A few years after I joined I saw a very powerful movie called ‘One Flew Over the Cuckoo’s Nest’. Thirty-seven years after joining the loony bunch as I woke up this morning, the morning of my first day as a retired officer I asked myself if I had actually flown over the Cuckoo’s Nest or lost my beans or marbles forever. It felt like a badly aching tooth having been finally pulled out; you not only miss the tooth but also the slow ache it used to cause. For many days after it is pulled out the tongue keeps going back to the place where it used to be and rekindle the pain.
Oh, how we used to do the countdown, as we stood on the Cadet Training Ship Delhi with a six-inch shell each on either shoulder. It was called the DLTGH – Days Left to Go Home. On my farewell, thirty-four years later, when the question of going home arose I had to acknowledge that the navy was the home and somewhere during my time in the navy DLTGH ceased to have its earlier meaning.
It is then that I started asking myself if I really belonged or belong. Subbu told me in the boat from Karanja after my farewell party that as compared to the Army we did not really have a sense of belonging. But that’s always been the lure of the seas. Remember Robert Browning’s Cristina?
“… That the Sea feels” –no “strange yearning
That such souls have, most to lavish
Where there’s chance of least returning”.
The Navy is also probably closer to Life. This kind of detachment is manifested in the words of the old Hindi song:
“Khatam huye din us dali per jis per tera basera tha,
Aaj yahan aur kal ho wahan yeh jogi wala phera tha,
Yeh teri jaagir nahin thi, chaar ghadi ka dera tha.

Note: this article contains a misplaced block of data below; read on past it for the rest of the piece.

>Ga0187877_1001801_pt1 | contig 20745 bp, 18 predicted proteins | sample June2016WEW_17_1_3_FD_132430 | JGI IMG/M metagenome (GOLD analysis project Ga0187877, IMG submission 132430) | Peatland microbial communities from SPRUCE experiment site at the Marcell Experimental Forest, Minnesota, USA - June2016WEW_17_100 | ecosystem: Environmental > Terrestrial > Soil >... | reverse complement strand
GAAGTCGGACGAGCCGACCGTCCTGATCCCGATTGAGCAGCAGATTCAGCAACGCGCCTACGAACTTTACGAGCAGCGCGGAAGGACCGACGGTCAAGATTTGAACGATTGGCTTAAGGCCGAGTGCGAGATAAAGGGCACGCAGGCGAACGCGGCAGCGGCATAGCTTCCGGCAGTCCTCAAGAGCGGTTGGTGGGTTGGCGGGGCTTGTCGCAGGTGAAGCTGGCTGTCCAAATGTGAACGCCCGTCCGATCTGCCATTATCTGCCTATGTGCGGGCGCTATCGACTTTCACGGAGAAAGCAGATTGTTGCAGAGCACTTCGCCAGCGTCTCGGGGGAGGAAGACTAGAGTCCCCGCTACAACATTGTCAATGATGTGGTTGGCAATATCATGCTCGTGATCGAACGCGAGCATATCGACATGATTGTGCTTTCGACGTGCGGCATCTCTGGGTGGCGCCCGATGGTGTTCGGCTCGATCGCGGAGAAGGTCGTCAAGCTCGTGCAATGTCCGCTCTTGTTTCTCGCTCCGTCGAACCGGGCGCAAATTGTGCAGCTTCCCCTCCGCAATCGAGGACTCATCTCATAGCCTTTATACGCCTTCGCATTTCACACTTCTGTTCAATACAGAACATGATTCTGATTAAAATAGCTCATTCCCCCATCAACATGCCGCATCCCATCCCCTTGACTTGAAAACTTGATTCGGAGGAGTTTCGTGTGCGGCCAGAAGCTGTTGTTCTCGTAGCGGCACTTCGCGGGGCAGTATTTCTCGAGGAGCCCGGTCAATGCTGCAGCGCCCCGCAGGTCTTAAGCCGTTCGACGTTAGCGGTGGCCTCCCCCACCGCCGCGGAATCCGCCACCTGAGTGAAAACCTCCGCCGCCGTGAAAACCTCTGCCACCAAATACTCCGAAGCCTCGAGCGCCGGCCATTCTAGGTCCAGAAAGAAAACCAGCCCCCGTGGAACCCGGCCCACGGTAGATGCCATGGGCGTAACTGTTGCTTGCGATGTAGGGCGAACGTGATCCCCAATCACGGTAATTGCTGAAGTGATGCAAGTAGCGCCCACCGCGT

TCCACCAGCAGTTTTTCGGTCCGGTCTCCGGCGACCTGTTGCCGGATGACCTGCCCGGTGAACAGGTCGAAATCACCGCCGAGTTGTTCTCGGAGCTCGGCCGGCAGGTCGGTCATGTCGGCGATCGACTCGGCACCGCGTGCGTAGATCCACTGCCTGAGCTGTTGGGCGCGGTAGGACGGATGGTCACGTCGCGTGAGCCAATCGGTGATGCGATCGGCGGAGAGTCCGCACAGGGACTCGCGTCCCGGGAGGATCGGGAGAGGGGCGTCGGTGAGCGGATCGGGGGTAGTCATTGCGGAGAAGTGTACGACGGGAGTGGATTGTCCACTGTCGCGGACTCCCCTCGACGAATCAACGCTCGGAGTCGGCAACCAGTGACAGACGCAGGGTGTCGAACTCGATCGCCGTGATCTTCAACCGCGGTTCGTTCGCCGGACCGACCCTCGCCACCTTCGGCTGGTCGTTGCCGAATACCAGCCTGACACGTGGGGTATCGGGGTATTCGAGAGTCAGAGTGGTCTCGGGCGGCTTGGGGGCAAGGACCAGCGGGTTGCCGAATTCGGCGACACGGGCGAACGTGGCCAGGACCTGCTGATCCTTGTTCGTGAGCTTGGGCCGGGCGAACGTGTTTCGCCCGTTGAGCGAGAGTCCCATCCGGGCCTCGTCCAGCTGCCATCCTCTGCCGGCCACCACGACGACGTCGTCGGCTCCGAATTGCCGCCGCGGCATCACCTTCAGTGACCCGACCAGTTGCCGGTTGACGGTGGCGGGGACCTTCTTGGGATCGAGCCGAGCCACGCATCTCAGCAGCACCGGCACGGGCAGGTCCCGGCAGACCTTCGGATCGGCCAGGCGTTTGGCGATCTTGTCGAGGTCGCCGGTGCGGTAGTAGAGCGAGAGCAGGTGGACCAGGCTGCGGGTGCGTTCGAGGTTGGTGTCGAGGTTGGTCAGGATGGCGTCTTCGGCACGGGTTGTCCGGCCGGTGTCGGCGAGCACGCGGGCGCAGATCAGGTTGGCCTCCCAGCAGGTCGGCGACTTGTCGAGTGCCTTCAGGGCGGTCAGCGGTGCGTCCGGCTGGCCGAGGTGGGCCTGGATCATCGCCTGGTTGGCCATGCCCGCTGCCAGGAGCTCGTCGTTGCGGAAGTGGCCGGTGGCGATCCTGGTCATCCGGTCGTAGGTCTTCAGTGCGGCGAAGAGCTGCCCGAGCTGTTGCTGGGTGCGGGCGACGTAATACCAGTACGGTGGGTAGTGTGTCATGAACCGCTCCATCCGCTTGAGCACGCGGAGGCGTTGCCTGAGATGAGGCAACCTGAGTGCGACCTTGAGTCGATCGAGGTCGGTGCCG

Kisko pata ab is nagri mein kab ho tera aana..
Chal udhja re panchhi ke ab yeh des hua begana.”
I was to become a Communicator – a kind of independent choice given to me by my Captain on Himgiri as my father was used to giving me. I understood the importance of my job through the ditty of the Railway Signaler:
It is not my job to run the train,
The whistle I cannot blow,
It is not my place to say how far,
The train’s allowed to go.
It is not my job to shoot off steam,
Not even to clang the bell,
But let the damn thing jump the track
And see who catches hell!
I came across many an ASW or Gunnery or ND officer who could have done wonders in their tasks if only the signal had reached them in time! I do not want to sound parochial but I have a feeling that your very character changes depending upon which branch you join! As a Communicator you learn to take all things in your stride because the buck stops at you; you have no one else to blame. For example, when I handed over the P&C File to Subbu I realized that as compared to my predecessors I had made nil letters to higher authorities on issues concerning officers and sailors.
Somewhere along, I cannot place when, the Navy claimed me totally. It did not matter who thought what of me; I became consumed by the naval ethos. I thoroughly enjoyed working for the Navy. A senior officer exhorted me at this stage to “let my hair down and relax”. I was reminded of following passage from ‘Lust For Life’, the biographical novel of Vincent Van Gogh:
“He had an excellent ability to paint. He’d get tired, he’d paint some more; he’d get fatigued he’d paint some more; he’d get exhausted he’d paint some more. After that he would be relaxed and could go back to his painting.”
A person was climbing a hill with a guide. Half way through he was in a thick forest with thorny bushes and sharp rocks. The going was tough. Exasperated he turned to the guide and said, “Where is that wonderful scenery that you were talking about?” And the guide said, “You are standing in it now, which you will see when you reach the top.”
Today, when I have detached myself from the thick jungles of day-to-day goings on in the navy I look back and really marvel at the scenery. I have no desire to fly over the cuckoo’s nest. The loony bunch is family, for heaven’s sake.
“I have come home, dad. I belong to the navy simply because I cannot belong anywhere else. Not now, after seven and thirty years. And dad many of them know words other than mono-syllables. Indeed, yesterday at the end of my farewell Billoo used more words for me than I would have used for myself.”